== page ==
Critic’s Picks: Edible Book Fest at UPS, Pam Ingalls at Brick House, new work at American Art Co and Mark O’Connor fiddling the Rialto

image004Edible books at UPS

Yes, you can have your book at eat it too. The University of Puget Sound’s annual Edible Book Festival is on again this Monday in the Collins library, spurring dozens of highly competitive and wacky entries from “Much Andouille About Nothing” to “Of Rice and Hen.” It’s part of the international Edible Book Festival. The categories are extensive – including Most Humorous, Most Geautiful, Most Delicious and Creeps Me Out – and the only rules are that it be (mostly) edible and inspired by a book. The festival is held April 1. Entry drop-off 8-11 a.m., show hours 11 a.m.-4 p.m., awards ceremony 3:30-4 p.m. with light refreshments (but, alas, no book eating). Free. Collins Memorial Library, University of Puget Sound, 1500 N. Warner St., Tacoma. pugetsound.edu, books2eat.com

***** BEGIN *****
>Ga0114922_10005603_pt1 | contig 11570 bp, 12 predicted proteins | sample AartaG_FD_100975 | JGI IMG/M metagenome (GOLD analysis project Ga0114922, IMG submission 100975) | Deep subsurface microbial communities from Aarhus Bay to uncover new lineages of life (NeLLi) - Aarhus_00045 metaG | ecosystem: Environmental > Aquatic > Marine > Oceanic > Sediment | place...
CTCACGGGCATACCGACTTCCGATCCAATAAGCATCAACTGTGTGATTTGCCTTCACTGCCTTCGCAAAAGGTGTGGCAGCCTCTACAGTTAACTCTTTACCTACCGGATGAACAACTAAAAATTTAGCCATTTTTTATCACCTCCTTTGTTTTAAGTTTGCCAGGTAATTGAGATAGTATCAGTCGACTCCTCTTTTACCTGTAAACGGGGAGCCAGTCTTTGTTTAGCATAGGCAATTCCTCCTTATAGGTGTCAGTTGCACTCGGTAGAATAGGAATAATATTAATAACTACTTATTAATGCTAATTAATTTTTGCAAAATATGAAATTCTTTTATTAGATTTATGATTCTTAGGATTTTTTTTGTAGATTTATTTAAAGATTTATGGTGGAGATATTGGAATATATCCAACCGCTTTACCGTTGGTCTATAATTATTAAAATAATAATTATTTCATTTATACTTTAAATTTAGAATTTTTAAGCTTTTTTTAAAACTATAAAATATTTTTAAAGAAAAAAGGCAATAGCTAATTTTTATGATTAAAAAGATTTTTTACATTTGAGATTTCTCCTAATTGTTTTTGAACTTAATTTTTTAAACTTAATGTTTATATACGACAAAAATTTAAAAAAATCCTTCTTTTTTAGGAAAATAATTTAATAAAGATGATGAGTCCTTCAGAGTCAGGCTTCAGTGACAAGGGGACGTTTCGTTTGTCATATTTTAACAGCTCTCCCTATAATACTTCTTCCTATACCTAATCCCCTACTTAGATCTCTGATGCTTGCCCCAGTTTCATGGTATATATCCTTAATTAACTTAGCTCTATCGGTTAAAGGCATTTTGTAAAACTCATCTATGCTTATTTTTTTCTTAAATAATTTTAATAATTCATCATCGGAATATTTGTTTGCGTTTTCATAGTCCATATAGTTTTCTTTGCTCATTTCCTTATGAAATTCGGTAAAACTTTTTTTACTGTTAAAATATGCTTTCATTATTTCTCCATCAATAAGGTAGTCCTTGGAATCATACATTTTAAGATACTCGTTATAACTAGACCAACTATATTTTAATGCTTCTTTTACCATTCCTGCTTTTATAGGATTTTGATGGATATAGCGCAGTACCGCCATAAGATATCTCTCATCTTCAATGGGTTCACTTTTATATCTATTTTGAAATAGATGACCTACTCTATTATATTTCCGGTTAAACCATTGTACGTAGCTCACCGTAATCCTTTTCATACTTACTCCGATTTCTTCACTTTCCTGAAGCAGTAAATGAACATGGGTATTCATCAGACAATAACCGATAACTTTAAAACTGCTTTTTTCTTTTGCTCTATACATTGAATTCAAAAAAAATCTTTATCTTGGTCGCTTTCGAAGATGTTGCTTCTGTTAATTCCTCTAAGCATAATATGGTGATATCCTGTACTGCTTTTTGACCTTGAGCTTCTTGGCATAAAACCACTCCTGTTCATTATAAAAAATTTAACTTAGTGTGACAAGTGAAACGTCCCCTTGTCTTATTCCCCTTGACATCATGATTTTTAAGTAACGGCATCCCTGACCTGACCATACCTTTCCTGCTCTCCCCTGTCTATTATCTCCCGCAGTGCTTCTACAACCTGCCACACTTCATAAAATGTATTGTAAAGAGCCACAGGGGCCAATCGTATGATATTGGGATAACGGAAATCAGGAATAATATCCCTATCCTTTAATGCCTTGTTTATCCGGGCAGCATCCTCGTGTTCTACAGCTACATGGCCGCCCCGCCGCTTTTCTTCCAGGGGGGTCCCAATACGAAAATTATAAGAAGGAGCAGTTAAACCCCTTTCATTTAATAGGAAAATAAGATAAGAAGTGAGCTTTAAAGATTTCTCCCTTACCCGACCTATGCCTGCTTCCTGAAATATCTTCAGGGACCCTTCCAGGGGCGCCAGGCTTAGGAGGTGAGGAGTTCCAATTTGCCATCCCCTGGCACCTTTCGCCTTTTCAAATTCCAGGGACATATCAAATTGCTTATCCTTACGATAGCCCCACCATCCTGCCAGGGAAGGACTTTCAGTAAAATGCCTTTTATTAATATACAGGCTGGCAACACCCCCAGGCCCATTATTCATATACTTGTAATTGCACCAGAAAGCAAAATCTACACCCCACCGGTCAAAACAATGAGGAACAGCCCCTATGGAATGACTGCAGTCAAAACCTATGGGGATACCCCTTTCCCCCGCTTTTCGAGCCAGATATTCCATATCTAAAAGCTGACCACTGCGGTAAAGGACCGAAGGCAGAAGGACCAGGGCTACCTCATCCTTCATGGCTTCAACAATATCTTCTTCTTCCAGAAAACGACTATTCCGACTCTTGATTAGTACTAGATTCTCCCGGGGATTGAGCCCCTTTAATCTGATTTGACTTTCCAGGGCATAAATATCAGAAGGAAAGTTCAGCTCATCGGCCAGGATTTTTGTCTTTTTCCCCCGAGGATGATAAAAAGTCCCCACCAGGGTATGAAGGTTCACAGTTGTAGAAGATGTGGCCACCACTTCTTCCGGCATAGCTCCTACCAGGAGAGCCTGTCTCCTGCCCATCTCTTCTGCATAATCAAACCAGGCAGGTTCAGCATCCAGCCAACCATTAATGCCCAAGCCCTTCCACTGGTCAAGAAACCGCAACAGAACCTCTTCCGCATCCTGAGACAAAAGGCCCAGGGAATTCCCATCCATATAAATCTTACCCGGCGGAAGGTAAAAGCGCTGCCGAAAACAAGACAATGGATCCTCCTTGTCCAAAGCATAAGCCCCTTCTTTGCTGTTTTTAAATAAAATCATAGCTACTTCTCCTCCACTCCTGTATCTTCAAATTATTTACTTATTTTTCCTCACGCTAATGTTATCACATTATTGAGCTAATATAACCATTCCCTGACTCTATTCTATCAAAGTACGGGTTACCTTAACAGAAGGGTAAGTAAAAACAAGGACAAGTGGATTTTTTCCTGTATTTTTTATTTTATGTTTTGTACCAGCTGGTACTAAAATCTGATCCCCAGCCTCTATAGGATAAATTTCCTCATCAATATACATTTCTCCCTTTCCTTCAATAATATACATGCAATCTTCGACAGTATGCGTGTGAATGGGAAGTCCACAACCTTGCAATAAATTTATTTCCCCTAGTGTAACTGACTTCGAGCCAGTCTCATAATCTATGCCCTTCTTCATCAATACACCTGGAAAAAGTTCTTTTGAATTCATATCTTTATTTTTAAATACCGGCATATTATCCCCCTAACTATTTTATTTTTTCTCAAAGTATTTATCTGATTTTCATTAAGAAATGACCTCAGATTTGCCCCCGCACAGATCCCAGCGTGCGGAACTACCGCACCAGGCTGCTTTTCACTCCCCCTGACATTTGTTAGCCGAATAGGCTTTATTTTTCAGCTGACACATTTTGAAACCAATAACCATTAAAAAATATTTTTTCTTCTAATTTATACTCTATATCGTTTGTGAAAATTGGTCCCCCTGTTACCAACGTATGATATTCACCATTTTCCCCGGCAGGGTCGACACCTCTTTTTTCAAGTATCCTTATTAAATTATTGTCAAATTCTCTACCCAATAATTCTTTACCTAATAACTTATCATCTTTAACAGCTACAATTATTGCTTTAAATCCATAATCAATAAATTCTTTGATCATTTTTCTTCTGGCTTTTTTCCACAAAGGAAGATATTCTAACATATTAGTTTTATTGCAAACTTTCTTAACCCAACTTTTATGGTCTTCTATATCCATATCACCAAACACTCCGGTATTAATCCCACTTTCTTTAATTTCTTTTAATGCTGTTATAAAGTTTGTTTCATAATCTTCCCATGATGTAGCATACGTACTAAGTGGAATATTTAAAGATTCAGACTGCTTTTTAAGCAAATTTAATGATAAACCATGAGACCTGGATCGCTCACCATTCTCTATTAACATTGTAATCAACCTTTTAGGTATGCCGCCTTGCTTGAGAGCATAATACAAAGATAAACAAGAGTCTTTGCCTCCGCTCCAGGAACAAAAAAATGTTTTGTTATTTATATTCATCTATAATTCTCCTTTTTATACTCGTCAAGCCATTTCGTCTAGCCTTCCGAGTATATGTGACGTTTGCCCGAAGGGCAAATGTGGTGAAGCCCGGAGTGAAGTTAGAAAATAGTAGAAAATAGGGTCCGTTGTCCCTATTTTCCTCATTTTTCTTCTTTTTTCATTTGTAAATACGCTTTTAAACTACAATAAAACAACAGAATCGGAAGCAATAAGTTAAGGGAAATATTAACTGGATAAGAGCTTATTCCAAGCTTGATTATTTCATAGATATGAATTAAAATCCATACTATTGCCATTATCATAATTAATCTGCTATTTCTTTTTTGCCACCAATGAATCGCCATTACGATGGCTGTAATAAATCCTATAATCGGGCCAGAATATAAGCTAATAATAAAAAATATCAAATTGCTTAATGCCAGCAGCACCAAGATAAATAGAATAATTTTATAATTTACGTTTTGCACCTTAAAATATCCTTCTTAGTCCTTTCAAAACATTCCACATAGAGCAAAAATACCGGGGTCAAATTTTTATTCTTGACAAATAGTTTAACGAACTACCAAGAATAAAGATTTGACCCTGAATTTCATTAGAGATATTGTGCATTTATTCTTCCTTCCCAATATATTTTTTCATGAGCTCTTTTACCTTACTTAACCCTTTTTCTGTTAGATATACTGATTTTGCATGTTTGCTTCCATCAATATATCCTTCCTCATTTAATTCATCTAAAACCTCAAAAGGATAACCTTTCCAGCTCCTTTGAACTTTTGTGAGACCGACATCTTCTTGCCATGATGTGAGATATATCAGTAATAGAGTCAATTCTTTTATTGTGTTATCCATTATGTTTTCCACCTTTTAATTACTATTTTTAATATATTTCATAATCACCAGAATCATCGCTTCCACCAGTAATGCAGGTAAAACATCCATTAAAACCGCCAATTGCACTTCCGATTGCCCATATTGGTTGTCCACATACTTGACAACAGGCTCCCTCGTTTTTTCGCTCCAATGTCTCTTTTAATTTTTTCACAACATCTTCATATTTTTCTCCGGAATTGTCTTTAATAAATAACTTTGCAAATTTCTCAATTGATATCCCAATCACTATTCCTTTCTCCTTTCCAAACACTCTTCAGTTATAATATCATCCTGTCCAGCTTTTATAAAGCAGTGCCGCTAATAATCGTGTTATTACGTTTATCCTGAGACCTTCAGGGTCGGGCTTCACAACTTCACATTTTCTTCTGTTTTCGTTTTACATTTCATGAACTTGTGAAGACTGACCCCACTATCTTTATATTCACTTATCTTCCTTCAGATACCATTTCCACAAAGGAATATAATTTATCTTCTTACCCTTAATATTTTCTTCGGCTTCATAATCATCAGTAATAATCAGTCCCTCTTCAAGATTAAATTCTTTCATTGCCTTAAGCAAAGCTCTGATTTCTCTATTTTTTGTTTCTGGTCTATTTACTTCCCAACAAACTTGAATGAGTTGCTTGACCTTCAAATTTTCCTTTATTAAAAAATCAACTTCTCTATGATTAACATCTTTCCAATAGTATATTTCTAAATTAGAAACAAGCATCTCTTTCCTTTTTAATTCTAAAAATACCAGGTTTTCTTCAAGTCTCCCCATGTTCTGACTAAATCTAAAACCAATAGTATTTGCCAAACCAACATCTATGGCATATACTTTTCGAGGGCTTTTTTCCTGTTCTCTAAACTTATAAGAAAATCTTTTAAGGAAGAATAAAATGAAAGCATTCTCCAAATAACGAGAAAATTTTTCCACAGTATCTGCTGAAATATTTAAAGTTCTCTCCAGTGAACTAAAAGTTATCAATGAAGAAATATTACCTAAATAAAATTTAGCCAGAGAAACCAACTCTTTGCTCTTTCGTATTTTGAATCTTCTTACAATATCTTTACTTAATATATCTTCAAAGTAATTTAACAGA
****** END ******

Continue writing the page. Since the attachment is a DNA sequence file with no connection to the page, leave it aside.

Pam Ingalls’ paintings at Brick House

Pam Ingalls shows still lifes, landscapes and nudes painted in the Russian Impressionist style with deep vivid colors and loose brushwork at Brick House Gallery. 5-9 p.m. third Thursdays and by appointment. Free. Brick House Gallery, 1123 S. Fawcett St., Tacoma. 253-627-0426, thebrickhousegallery.com

New work at American Art Co. Read more »


Critic’s Picks: Surreal portraits at Fulcrum Gallery, pastels at American Art Co, “Fiddler on the Roof” at Kitsap Forest Theater and “Happy Days” at Tacoma Musical Playhouse

Surreal portraits at Fulcrum Gallery